3. Brainstorm. Answering these questions will get you started. Then keep writing your thoughts until you find your life purpose.

• What are your talents and abilities?
• Which talents would you like to develop further? Why?
• What are your passions?
• Do you get joy from helping others? Who?
• Have you always wanted to be a philanthropist?
• What activities do you enjoy?
• What have you always wanted to do, but you haven’t done it yet?
• Who do you most enjoy being around? Adults? Children? Why?
• Do you love animals?
• Do you like to travel?
• Do you want more excitement in your life?
• What are your favorite books or movies? Why?
• How do you feel about your relationships?
• Do you take an interest in politics or world matters?
• What is your most important priority in your life? Family? Work? Something else?

4. How will you know? You’ll just know. It will be the answer that fills you with the most emotion. You may even cry. The idea will resonate with you completely, and there won’t be any doubt. Just continue writing whatever comes into your mind until you reach that point.

• Commonly, answers will repeat themselves. A lot of unrelated nonsense is also likely to come out. Our brains can be a little cluttered, and this exercise will expose that fact. Don’t let anything you write distract you from your intentions; odd things quite frequently end up on the paper.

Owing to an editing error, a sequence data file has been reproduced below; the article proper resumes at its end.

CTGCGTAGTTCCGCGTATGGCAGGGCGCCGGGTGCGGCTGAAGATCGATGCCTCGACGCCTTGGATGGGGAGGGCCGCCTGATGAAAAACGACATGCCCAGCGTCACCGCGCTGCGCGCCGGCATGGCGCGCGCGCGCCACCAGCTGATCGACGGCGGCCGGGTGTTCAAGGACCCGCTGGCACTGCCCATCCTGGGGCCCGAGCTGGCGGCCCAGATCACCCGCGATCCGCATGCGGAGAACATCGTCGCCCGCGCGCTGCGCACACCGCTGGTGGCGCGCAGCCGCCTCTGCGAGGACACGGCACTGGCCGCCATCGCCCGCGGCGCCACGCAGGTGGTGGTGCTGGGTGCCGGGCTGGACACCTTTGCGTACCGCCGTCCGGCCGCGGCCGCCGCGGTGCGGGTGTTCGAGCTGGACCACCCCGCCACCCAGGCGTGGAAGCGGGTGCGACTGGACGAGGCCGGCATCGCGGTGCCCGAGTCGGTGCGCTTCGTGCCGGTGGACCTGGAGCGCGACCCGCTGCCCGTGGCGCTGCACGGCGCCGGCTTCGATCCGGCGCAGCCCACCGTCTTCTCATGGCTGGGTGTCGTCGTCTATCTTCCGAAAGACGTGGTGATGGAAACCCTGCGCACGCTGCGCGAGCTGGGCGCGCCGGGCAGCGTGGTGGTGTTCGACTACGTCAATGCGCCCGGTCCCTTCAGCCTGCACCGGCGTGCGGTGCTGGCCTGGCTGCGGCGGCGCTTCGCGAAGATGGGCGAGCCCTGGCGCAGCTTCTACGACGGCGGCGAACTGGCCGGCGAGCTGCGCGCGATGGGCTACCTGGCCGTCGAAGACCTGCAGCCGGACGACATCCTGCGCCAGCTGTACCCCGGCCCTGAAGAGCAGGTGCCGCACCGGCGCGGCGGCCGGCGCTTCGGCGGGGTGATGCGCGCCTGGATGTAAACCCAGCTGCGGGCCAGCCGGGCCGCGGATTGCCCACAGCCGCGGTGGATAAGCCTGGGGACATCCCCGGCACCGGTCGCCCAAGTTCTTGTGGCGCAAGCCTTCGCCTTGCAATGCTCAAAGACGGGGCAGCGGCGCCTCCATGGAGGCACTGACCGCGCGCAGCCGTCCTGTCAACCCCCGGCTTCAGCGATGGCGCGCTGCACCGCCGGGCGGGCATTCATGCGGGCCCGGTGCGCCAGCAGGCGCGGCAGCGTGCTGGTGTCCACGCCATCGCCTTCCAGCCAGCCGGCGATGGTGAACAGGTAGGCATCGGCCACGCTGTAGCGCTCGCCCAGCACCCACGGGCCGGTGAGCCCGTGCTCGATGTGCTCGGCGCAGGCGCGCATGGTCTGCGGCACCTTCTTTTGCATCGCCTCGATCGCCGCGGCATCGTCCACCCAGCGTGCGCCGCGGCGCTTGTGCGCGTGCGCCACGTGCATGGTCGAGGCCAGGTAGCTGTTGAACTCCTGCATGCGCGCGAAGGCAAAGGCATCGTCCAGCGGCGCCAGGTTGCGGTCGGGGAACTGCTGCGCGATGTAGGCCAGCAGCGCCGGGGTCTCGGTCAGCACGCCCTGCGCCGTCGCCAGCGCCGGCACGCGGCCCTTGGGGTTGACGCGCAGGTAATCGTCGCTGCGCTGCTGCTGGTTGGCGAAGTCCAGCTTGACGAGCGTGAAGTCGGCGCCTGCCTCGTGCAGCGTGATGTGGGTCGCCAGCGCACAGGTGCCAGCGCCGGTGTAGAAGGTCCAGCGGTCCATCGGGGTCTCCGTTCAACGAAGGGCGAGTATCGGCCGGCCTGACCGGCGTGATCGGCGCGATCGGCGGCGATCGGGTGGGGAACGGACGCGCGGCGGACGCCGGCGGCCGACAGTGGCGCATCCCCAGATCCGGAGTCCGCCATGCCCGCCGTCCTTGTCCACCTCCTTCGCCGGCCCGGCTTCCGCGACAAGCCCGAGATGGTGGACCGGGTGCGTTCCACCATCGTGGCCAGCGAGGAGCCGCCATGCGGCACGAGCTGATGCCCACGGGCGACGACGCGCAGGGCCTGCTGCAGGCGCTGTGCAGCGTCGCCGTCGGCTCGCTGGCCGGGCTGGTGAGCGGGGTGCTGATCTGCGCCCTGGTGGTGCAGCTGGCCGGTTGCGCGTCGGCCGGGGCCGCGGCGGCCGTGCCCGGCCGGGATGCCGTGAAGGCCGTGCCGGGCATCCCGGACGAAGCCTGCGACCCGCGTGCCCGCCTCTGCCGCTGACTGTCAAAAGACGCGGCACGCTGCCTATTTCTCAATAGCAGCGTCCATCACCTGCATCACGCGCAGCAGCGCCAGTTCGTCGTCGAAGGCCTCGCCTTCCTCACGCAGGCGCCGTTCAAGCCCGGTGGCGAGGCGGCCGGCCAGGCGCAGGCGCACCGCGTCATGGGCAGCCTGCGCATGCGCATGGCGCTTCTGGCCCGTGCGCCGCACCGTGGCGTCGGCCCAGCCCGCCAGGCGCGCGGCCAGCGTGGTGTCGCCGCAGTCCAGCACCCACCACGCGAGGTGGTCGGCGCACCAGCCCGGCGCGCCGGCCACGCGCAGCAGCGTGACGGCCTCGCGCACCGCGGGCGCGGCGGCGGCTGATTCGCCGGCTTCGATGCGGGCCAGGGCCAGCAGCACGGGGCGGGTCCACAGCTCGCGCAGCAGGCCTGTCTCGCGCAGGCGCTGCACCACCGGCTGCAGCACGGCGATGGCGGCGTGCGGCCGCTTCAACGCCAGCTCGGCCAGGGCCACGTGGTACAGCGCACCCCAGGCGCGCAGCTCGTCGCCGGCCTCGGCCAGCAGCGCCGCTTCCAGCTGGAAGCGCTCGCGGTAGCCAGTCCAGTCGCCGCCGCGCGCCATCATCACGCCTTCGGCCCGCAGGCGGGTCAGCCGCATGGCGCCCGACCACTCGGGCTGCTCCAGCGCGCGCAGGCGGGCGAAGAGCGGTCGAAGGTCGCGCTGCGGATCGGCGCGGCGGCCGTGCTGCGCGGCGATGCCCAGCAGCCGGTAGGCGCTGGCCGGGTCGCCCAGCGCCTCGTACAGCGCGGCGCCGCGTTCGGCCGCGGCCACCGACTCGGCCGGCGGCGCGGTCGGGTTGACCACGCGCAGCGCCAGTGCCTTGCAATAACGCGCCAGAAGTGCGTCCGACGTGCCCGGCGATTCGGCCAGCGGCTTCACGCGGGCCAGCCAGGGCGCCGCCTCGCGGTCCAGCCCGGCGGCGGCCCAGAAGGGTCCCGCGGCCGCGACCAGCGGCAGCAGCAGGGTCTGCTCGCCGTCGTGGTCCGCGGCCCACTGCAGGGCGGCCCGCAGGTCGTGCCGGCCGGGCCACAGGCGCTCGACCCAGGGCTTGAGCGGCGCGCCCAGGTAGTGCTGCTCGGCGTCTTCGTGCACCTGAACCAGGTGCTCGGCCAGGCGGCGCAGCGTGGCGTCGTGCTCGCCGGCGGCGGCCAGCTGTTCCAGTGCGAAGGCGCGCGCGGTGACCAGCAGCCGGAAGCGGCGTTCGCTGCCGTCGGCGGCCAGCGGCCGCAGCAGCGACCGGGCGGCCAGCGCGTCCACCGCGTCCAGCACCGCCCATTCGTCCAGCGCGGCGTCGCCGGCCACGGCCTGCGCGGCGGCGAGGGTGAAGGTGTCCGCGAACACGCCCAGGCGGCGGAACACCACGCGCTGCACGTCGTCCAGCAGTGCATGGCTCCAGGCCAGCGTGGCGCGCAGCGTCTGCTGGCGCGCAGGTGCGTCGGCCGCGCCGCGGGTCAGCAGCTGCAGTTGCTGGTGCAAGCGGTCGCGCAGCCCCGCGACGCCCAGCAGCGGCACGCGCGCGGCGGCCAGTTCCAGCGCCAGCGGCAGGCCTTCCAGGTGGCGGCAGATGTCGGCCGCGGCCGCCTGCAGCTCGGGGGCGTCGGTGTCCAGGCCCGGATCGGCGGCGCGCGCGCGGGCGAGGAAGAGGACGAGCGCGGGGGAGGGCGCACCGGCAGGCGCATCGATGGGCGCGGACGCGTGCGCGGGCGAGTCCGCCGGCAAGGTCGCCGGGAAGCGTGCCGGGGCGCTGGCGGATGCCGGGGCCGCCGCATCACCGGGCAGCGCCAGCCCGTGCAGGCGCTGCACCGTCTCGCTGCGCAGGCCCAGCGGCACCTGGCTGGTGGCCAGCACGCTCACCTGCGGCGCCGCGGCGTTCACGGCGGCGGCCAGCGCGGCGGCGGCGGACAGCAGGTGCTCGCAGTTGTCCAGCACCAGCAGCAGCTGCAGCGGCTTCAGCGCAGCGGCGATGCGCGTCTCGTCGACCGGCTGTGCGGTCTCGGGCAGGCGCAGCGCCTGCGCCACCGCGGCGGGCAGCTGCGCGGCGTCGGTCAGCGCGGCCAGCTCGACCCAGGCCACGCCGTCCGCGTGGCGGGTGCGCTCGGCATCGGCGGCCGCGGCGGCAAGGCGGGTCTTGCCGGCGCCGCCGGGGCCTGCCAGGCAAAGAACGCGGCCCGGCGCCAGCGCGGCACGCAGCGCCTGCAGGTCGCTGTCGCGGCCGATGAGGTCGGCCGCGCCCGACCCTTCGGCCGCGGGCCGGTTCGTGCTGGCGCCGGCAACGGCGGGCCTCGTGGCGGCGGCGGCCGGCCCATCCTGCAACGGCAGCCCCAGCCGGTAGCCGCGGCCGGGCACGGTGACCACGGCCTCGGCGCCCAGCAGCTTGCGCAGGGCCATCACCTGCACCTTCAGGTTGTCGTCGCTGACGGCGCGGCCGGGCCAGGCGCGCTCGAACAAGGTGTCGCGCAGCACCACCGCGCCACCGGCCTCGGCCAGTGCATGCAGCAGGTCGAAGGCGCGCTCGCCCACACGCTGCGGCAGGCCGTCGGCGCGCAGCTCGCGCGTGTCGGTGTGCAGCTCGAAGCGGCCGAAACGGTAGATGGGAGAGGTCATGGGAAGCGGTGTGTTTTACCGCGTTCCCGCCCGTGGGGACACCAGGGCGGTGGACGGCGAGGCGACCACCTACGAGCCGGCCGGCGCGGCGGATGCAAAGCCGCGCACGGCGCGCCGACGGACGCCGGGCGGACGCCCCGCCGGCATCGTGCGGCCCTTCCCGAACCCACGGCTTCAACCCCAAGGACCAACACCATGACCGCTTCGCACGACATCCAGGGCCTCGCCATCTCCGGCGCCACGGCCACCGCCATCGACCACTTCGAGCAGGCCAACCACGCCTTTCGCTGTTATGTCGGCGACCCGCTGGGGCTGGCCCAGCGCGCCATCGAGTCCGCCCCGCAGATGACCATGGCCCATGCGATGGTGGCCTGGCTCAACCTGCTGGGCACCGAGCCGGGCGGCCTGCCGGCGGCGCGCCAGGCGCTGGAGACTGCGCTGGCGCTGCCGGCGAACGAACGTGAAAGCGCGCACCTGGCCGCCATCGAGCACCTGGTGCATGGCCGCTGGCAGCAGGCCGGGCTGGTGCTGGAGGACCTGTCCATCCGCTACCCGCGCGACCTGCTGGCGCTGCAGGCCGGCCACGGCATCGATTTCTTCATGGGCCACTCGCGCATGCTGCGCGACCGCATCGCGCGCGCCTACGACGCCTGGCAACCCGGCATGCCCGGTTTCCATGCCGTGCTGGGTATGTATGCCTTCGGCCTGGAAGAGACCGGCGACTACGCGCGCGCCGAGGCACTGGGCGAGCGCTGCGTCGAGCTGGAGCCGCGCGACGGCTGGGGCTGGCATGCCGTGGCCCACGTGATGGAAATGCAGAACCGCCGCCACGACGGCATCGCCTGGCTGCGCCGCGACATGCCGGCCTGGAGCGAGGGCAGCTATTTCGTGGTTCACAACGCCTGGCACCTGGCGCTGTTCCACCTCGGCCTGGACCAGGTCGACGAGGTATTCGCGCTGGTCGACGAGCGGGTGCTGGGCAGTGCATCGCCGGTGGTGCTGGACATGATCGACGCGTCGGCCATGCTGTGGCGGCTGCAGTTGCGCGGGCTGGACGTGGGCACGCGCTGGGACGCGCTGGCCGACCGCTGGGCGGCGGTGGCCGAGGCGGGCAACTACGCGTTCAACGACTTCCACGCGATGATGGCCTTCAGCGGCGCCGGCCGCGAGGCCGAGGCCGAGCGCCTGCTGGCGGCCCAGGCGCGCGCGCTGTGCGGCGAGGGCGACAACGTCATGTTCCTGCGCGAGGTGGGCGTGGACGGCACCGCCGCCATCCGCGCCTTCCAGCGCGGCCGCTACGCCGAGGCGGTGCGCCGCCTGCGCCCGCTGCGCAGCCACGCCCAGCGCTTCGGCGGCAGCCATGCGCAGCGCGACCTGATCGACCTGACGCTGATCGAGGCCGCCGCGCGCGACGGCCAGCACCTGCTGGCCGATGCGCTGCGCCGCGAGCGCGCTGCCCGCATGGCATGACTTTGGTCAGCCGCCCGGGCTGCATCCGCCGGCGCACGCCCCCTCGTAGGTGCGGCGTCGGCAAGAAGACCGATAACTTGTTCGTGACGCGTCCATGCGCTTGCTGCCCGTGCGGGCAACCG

There will be several answers along the path that feel pretty good to you, but remember, you’re looking for the big one. When you see the ones that are good, but not “it,” this means you’re close, but not quite on target yet.

• You’re looking for that one idea that feels overwhelming to you. In this exercise, it’s common for your life purpose to reveal itself in less than 100 ideas, but it can take as many as 400. Keep writing.

How Can I Apply My Life Purpose to Benefit Me?

Now that you’ve discovered your purpose, always try to honor it. To do so, keep it in mind consistently. Ask yourself, “Is this in alignment with my ultimate purpose?” A life lived like this, with direction and intentionality, is a life you can truly enjoy.

 

So don’t wait any longer; schedule a time to do this when you know you’ll have some peace and quiet. Knowing the core reason you’re here is one of the greatest gifts you could ever give yourself.

Determining What Motivates You

Being able to figure out what motivates you will be a real benefit throughout your life. Once you know what brings you inspiration, you can draw from this list to keep you going whenever you need a boost.

Explore this process to discover your own motivations:

1. Think about the most difficult situation you’ve ever experienced. Then record the answers to these questions:

• What did you think about the event?
• How did you feel about it?